What Is The Coronavirus, What Are Its Symptoms, & Is There A Cure?
A newly discovered virus that originated in the city of Wuhan, China, has been dominating headlines for the past week, but what is the coronavirus and should you be worried about it?
At time of writing (Jan. 24), there hasn’t been a confirmed case of coronavirus in the UK, but 14 people have been tested. Five have tested negative and nine are waiting for results.
Speaking on BBC Radio 4 this morning, Professor Paul Cosford, medical director at Public Health England, said his team "will not be surprised" if people return from China with the infection.
"I think it's highly likely that we will have cases in the UK and, of course, every so often we do get new infections coming from the animal kingdom such as this one," Cosford said. "These are early days yet with this virus. The vast majority of people who are infected do seem to be getting better. The people who have done particularly badly, and sadly died, they seem to be people who have other conditions that might make them more likely to suffer badly with this virus."
What Is The Coronavirus?
First discovered in the 1960s, coronaviruses can exist in both humans and animals, and seven human strains have been discovered so far, according to the Centers for Disease Control and Prevention (CDC).
"Sometimes coronaviruses that infect animals can evolve and make people sick and become a new human coronavirus," the CDC write on their website. This is what has happened with the Wuhan strain (otherwise known as 2019-nCoV) and with the 2003 SARS outbreak. SARS, which is severe acute respiratory syndrome, resulted in 774 deaths, according to the NHS. This strain was initially found in small mammals, but it mutated, resulting in humans contracting it.
Described as a “highly contagious and potentially life-threatening form of pneumonia” by the NHS, SARS and its 2003 outbreak has been cited in many articles now discussing 2019-nCoV. However, according to the Wall Street Journal, “the Wuhan virus appears to be milder than SARS, though it has sickened some people severely and there have been deaths.”
How Is Coronavirus Spreading?
As the CDC writes, it was believed to have originated in a large Wuhan food market, “suggesting an animal-to-person spread.” However, at this stage, it is suggested that “a growing number of patients reportedly have not had exposure to animal markets, suggesting person-to-person spread is occurring,” the CDC states.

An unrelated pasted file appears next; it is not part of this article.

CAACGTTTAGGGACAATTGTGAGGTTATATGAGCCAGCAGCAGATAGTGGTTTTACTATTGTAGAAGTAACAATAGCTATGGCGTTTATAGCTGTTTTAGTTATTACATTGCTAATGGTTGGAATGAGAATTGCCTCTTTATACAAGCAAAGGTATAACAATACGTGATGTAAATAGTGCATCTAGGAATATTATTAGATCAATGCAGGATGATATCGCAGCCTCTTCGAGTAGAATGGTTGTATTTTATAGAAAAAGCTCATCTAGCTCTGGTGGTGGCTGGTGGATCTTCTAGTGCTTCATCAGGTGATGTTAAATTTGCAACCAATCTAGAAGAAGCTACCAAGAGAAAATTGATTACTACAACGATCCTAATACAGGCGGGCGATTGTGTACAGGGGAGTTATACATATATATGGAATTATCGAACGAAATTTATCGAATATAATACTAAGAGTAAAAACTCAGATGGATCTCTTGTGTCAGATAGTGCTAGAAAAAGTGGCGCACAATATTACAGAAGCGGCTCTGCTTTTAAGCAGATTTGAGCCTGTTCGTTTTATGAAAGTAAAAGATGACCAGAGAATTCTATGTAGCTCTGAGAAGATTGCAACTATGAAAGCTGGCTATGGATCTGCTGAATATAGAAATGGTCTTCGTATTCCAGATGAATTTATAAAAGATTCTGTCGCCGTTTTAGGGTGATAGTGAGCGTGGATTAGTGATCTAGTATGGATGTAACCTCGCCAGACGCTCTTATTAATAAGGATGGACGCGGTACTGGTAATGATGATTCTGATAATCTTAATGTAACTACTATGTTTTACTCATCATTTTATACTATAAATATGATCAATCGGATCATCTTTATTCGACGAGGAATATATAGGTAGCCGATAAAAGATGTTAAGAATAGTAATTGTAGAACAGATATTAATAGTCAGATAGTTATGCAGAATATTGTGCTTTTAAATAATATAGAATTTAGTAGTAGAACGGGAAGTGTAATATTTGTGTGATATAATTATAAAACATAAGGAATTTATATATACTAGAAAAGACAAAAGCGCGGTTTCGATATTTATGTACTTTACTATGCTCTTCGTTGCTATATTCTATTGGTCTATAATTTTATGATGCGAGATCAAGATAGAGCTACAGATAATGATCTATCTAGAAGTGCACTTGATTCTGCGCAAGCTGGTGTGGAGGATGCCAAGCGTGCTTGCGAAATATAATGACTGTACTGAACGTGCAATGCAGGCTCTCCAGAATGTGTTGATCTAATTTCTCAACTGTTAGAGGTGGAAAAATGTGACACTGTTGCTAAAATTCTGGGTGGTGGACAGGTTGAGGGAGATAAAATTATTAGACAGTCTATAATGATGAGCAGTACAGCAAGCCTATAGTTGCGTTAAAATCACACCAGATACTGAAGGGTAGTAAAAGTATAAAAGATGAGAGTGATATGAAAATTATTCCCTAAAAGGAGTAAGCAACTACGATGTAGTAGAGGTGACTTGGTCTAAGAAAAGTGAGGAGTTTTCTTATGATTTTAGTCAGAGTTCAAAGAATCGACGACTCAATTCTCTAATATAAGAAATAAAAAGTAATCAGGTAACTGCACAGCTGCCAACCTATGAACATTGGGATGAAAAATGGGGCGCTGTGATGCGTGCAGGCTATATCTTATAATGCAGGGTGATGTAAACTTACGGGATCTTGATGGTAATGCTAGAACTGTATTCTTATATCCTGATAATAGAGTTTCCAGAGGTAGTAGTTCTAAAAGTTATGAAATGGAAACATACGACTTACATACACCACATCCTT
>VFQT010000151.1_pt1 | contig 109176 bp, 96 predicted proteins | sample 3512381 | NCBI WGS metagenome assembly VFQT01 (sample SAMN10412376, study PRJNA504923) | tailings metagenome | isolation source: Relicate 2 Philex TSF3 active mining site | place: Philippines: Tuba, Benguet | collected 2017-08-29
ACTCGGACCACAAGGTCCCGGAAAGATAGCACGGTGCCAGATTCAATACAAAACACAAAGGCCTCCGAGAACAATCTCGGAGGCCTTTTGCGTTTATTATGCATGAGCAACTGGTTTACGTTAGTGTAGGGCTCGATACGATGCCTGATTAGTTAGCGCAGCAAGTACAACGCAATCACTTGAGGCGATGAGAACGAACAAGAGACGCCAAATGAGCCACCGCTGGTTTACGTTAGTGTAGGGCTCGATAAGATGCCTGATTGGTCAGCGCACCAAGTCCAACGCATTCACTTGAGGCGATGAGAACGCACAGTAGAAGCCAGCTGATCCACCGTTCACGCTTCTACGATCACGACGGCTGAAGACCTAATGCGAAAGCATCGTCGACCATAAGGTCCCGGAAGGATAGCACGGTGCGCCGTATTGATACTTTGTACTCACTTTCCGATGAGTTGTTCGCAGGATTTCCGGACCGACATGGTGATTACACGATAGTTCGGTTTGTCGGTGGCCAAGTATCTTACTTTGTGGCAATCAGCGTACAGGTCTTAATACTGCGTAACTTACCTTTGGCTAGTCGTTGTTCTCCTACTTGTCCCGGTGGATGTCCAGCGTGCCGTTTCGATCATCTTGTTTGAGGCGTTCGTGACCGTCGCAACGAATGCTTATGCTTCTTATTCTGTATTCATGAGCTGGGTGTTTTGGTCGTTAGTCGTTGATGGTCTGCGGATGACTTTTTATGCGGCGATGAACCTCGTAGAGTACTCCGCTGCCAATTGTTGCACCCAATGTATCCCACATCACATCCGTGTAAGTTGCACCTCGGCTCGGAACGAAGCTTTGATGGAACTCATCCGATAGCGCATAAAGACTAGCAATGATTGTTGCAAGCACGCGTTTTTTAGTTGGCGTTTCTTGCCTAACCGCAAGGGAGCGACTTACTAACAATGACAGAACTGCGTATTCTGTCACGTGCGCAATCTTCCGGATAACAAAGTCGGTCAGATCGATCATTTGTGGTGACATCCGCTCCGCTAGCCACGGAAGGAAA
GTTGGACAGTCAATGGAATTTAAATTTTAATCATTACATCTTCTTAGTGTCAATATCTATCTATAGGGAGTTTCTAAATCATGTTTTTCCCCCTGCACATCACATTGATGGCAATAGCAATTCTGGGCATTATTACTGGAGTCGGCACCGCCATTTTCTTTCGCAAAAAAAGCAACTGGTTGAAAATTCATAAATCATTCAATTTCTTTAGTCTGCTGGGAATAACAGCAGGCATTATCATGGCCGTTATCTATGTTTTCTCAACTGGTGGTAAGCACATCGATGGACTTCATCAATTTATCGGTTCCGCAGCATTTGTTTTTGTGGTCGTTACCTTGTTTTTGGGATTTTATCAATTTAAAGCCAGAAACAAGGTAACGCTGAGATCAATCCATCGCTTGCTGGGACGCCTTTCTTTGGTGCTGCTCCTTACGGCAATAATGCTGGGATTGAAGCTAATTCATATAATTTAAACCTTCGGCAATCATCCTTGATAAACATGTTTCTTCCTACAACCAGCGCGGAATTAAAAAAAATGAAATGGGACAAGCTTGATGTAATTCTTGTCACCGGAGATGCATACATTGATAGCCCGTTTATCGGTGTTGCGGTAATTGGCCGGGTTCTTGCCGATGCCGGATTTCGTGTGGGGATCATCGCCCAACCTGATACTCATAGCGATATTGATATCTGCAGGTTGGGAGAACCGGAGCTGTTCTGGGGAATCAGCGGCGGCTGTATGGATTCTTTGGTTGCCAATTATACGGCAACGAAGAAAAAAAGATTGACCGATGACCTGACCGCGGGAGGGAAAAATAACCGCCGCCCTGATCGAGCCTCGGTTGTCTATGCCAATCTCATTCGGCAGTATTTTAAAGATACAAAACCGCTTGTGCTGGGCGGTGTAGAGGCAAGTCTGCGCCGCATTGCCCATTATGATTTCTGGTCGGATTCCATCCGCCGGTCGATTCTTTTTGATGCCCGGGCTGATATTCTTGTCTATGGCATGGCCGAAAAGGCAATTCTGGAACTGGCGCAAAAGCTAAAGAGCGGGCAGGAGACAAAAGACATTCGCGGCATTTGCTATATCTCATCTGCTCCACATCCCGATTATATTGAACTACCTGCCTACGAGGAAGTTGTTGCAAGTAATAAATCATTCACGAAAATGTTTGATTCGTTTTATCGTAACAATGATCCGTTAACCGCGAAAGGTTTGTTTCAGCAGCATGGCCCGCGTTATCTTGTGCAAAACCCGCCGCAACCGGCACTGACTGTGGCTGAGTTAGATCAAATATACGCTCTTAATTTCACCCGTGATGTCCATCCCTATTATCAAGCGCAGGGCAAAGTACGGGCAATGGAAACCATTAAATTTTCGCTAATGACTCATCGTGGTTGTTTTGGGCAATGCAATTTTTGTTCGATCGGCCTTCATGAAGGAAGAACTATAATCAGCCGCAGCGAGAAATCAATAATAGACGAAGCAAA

With Lunar New Year beginning this Saturday (Jan. 25), millions of families will be travelling to and from China to celebrate with their families. As the Guardian notes, there are fears that the virus “may spread more widely” during this time.
The concern at the moment is “the range of severity of symptoms,” as the Guardian notes, because “some people appear to suffer only mild illness while others are becoming severely ill.”
What Are The Symptoms Of Coronavirus?
According to CDC, symptoms may include:
- Runny nose
- Sore throat
- A general feeling of being unwell
Coronaviruses can cause other illnesses like the common cold and flu. For people with weakened immune systems, older adults, young children, and those with cardiopulmonary disease, there is a chance it can be life threatening due to the increased chance of developing “lower-respiratory tract illnesses, such as pneumonia and bronchitis,” the CDC writes.
Currently, there is no cure or vaccine for coronavirus. As Peter Horby, a professor of emerging infectious diseases and global health at the Centre of Tropical Medicine and Global Health, told the Telegraph: “There are currently no antivirals for this, so care is just supportive, supporting the lungs and other organs until patients recover. There are other potential therapeutics out there but no effective antiviral.”
What To Do If You Think You Have Coronavirus
If you think you may have the virus, Dr Peter Holden advises staying at home to avoid it spreading. “If you have been to China, to Wuhan in particular, then stay at home and ring up,” he told Sky News (via the Evening Standard). “Please don’t come to the surgery or A&E. Help will be organised to take you somewhere we can examine you in safety, without contaminating all the rest of the healthcare assets.” Speaking to BBC Radio 4, Professor Paul Cosford advised calling the NHS 111 helpline.